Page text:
FAQs about Using Machine Learning or Predictive Modeling for Inventory Development

Insight
FAQs about Using Machine Learning or Predictive Modeling for Inventory Development
Sandy Kutzing
We've been getting a lot of questions about using machine learning or predictive modeling to build LCR-required service line inventories. We've compiled and answered the top five questions below. Date last revised: April 15, 2022
Will machine learning/predictive modeling be approved by the state regulators for use in inventory development? Or do I need to dig up every unknown service line in my system?

This is a question we get often because it has a tremendous impact on the time and cost associated with developing a service line inventory, especially when a system has many unknowns. Although the EPA has not provided clear guidance and most states have not made a decision on whether or not to accept a form of predictive modeling, some guidance is starting to surface indicating that predictive modeling will likely be an acceptable method for inventory development under certain conditions. We review below why we think it will be accepted, under what conditions, and the current guidance that is available.

Why do we believe predictive modeling/machine learning will be an acceptable method for inventory development?

It has been generally accepted by state regulators that defined char­ac­ter­is­tics of a water service line can be used to determine that a pipe is not lead, such as year of instal­la­tion on the utility side and home construc­tion date both beyond a certain year, or diameter being above a certain size believed to not be of lead material. It is also generally accepted to consider historic records such as tap cards, standard specs or plumbing codes as a source.

Predictive models help to validate the assumptions made and the accuracy of those records and expand on the assumptions with either random or targeted inspections and then reeval­u­a­tion of the assumptions. This process is repeated until a desired accuracy or confidence level is achieved. 

Machine learning is a method that can determine the accuracy through methods such as cross validation and is beneficial in evaluating the assumptions by quantifying the importance of data attributes through feature selection. It can also help improve on the assumptions by identifying patterns that are not as apparent to further increase the accuracy. For example, including location data in the model may result in a pattern of where lead was used / not used by a specific contractor performing instal­la­tions many decades ago.
What do we think the require­ments will be for the predictions to be accepted?

Although other states and the EPA have not put out official guidance, most regulators that we speak with say that they do not expect the utilities to physically inspect every single line. Using predictive modeling or machine learning to confirm assumptions and records will improve the accuracy of inventories. We expect the require­ments to include a minimum confidence level in the model results and enough physical veri­fi­ca­tions for the regulators to feel comfortable that all assumptions have been appro­pri­ately validated.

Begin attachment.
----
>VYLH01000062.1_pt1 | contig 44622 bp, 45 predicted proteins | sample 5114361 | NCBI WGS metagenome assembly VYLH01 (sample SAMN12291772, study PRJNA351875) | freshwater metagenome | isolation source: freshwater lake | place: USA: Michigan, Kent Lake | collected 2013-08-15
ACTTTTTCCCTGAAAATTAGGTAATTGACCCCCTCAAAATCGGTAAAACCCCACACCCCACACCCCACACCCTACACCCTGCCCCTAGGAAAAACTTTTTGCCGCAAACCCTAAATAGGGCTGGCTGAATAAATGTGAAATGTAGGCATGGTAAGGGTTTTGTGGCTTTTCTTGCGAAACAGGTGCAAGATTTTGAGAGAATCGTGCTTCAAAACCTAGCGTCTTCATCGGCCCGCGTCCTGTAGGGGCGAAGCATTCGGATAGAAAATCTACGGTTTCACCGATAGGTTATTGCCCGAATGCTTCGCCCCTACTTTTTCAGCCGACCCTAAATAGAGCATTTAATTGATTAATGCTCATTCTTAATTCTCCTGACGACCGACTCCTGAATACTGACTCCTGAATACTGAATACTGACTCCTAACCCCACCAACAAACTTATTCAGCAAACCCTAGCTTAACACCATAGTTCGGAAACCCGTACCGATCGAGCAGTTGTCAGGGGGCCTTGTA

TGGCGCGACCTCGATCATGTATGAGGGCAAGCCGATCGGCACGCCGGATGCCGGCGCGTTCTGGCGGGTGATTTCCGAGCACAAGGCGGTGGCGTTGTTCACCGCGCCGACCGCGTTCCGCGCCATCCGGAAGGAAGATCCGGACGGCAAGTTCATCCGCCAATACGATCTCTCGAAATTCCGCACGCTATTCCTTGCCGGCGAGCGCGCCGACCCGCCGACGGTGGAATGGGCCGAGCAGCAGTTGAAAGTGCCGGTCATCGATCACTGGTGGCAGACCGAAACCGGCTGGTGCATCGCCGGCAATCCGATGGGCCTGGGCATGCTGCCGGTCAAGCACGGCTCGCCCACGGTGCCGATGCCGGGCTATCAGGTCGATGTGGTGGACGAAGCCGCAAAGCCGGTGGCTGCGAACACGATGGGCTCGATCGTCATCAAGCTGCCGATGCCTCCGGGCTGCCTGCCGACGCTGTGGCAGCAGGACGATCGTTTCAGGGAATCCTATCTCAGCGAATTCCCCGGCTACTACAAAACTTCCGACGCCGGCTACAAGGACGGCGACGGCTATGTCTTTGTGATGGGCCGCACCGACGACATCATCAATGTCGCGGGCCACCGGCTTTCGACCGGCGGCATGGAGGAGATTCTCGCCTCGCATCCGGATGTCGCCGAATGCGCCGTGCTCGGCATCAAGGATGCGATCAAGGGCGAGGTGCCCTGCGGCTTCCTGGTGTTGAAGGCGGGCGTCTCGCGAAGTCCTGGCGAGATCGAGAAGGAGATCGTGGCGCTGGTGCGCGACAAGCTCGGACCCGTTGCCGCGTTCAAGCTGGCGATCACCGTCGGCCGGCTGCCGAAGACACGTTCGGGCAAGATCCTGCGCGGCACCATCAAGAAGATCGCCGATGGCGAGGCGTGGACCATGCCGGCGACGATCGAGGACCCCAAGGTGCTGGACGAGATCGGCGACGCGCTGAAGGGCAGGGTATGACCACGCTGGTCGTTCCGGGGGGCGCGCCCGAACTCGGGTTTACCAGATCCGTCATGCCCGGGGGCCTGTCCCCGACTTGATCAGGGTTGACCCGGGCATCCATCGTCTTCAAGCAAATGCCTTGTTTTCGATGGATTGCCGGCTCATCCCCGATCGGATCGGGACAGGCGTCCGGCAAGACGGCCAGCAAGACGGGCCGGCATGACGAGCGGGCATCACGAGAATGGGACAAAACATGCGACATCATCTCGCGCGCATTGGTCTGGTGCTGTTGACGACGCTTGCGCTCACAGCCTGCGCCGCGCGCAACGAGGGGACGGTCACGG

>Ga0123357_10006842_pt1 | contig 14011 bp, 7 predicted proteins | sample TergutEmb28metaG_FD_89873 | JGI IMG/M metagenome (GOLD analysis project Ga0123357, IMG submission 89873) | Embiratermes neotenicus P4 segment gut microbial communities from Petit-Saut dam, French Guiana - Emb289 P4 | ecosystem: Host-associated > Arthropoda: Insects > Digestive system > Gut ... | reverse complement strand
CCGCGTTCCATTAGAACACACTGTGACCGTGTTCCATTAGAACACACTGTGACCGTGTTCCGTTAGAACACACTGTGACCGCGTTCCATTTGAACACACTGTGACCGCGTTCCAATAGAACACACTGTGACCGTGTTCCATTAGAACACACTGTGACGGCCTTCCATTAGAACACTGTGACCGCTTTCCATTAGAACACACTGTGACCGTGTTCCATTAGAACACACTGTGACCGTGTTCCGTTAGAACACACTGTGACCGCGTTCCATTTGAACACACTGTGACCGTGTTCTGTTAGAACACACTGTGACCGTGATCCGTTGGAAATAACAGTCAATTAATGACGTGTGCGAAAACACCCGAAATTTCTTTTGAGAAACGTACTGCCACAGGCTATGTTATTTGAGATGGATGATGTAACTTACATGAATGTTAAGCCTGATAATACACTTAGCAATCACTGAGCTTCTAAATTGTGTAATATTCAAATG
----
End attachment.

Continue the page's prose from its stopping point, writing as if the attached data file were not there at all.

It is also important to always have a standard operating procedure (SOP) in place to document physical veri­fi­ca­tions in the future to continue to validate the model and make changes where necessary.


What guidance is currently available for using predictive modeling/machine learning?

Michigan’s Department of Environment, Great Lakes and Energy (EGLE) has provided guidelines for using predictive tools to determine the materials of unknown service lines based on physical veri­fi­ca­tions of a random sampling.


EGLE requires using a repre­sen­ta­tive, uniformly random number of service lines to be verified based on:



  • Utilities with fewer than 1,500 unknown service lines must physically verify at least 20 percent of the total number of unknowns.

  • Utilities with more than 1,500 unknowns must physically verify enough lines to reach a 95 percent confidence level.


The physical veri­fi­ca­tions of the unknowns require three or four points of veri­fi­ca­tion – the interior, the exterior of the customer side of the line, the exterior of the utility side of the line and sometimes the connection to the main (unless a utility assumes galvanized to always have a lead gooseneck and can provide proof that lead goosenecks were not used with any other materials). The results are evaluated and used to predict the remaining unknowns in the system. As additional veri­fi­ca­tions are performed, the assumptions are updated and the model contin­u­ously improves.


This method was presented on an Association of State Drinking Water Admin­is­tra­tors (ASDWA) sponsored webinar available at: https://www.asdwa.org/event/lead-service-line-inventory-symposium/.


This section will be updated as more guidance is provided by the EPA, the states or other orga­ni­za­tions.


Should I go ahead and use machine learning or could I be wasting my money?

We believe it is important to get started on the inventory right away. Machine learning can be used to organize data and target locations for inspections even if it is not ultimately approved as a final veri­fi­ca­tion method. Even if a state requires every home to be physically verified, machine learning will help to prioritize inspections for what you want to verify first – the likely not lead service lines that you can check off the unknown list or the likely lead lines that you want to go ahead and replace before October 2024.

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